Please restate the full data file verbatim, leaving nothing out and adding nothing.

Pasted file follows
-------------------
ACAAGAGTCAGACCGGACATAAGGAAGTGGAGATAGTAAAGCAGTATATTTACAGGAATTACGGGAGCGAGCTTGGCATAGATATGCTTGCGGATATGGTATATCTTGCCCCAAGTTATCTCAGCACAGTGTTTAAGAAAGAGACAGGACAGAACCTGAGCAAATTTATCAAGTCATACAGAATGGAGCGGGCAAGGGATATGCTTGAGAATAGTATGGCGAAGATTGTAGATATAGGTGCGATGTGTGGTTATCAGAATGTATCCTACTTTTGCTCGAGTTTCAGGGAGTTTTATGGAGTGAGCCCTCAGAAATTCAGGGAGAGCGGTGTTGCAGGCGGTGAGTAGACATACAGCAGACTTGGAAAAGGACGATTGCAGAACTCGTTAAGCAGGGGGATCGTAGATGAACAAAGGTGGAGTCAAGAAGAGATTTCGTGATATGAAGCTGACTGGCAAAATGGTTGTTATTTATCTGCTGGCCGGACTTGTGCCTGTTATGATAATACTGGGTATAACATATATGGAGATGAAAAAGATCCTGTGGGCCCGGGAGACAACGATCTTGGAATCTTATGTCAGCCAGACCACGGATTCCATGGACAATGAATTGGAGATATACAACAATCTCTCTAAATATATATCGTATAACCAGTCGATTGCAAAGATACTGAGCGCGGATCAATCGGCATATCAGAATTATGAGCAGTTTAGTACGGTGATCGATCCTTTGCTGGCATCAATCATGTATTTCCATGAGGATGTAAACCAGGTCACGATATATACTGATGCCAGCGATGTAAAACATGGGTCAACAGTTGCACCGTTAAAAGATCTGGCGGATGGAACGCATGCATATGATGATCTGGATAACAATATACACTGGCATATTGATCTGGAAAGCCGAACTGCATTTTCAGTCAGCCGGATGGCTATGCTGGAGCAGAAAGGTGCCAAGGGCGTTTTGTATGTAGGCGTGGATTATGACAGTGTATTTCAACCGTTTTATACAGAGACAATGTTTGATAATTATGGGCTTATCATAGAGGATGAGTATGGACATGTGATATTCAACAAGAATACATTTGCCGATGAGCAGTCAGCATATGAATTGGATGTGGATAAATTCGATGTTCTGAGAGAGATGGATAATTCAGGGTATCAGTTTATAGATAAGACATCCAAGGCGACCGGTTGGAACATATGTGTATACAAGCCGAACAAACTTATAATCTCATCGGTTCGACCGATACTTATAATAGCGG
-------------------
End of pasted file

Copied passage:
ACAAGAGTCAGACCGGACATAAGGAAGTGGAGATAGTAAAGCAGTATATTTACAGGAATTACGGGAGCGAGCTTGGCATAGATATGCTTGCGGATATGGTATATCTTGCCCCAAGTTATCTCAGCACAGTGTTTAAGAAAGAGACAGGACAGAACCTGAGCAAATTTATCAAGTCATACAGAATGGAGCGGGCAAGGGATATGCTTGAGAATAGTATGGCGAAGATTGTAGATATAGGTGCGATGTGTGGTTATCAGAATGTATCCTACTTTTGCTCGAGTTTCAGGGAGTTTTATGGAGTGAGCCCTCAGAAATTCAGGGAGAGCGGTGTTGCAGGCGGTGAGTAGACATACAGCAGACTTGGAAAAGGACGATTGCAGAACTCGTTAAGCAGGGGGATCGTAGATGAACAAAGGTGGAGTCAAGAAGAGATTTCGTGATATGAAGCTGACTGGCAAAATGGTTGTTATTTATCTGCTGGCCGGACTTGTGCCTGTTATGATAATACTGGGTATAACATATATGGAGATGAAAAAGATCCTGTGGGCCCGGGAGACAACGATCTTGGAATCTTATGTCAGCCAGACCACGGATTCCATGGACAATGAATTGGAGATATACAACAATCTCTCTAAATATATATCGTATAACCAGTCGATTGCAAAGATACTGAGCGCGGATCAATCGGCATATCAGAATTATGAGCAGTTTAGTACGGTGATCGATCCTTTGCTGGCATCAATCATGTATTTCCATGAGGATGTAAACCAGGTCACGATATATACTGATGCCAGCGATGTAAAACATGGGTCAACAGTTGCACCGTTAAAAGATCTGGCGGATGGAACGCATGCATATGATGATCTGGATAACAATATACACTGGCATATTGATCTGGAAAGCCGAACTGCATTTTCAGTCAGCCGGATGGCTATGCTGGAGCAGAAAGGTGCCAAGGGCGTTTTGTATGTAGGCGTGGATTATGACAGTGTATTTCAACCGTTTTATACAGAGACAATGTTTGATAATTATGGGCTTATCATAGAGGATGAGTATGGACATGTGATATTCAACAAGAATACATTTGCCGATGAGCAGTCAGCATATGAATTGGATGTGGATAAATTCGATGTTCTGAGAGAGATGGATAATTCAGGGTATCAGTTTATAGATAAGACATCCAAGGCGACCGGTTGGAACATATGTGTATACAAGCCGAACAAACTTATAATCTCATCGGTTCGACCGATACTTATAATAGCGG